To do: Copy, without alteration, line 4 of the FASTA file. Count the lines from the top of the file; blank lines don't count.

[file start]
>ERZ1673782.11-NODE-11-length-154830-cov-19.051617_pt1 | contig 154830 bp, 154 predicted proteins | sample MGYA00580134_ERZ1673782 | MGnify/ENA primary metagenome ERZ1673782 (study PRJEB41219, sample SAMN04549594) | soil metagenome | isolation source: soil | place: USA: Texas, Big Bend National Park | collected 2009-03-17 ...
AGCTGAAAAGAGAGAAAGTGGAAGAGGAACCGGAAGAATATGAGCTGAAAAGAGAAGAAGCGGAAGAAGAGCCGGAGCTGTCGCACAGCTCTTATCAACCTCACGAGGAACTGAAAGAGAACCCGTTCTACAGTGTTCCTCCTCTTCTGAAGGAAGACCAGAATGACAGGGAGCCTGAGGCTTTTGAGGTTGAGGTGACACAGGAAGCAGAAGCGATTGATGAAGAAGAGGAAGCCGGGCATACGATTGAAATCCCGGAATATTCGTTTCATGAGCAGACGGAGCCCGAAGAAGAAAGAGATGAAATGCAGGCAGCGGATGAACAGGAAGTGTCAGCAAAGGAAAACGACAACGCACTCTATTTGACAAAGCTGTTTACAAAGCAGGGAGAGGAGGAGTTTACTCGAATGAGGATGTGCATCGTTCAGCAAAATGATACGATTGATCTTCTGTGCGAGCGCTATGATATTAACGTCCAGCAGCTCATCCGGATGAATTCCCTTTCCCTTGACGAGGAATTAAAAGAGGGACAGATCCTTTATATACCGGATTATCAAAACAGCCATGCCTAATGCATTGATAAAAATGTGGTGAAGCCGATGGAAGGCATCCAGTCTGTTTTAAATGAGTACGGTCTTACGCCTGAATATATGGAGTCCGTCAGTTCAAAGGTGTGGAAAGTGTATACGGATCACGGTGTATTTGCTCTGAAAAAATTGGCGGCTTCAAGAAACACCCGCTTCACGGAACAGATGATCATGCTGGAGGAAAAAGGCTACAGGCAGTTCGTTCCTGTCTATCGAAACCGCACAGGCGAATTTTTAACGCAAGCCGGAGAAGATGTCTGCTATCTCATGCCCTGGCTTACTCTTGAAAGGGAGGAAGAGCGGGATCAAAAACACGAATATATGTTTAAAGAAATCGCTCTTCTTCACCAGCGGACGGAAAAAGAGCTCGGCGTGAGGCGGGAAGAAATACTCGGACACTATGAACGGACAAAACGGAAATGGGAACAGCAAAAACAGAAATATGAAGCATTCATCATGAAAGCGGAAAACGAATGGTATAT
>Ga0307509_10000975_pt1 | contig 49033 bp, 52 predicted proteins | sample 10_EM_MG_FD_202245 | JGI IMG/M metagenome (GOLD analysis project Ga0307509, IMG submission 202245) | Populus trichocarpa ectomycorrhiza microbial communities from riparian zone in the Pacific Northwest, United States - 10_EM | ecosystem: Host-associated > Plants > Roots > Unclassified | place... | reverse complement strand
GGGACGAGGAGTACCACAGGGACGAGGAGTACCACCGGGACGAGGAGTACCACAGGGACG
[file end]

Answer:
GGGACGAGGAGTACCACAGGGACGAGGAGTACCACCGGGACGAGGAGTACCACAGGGACG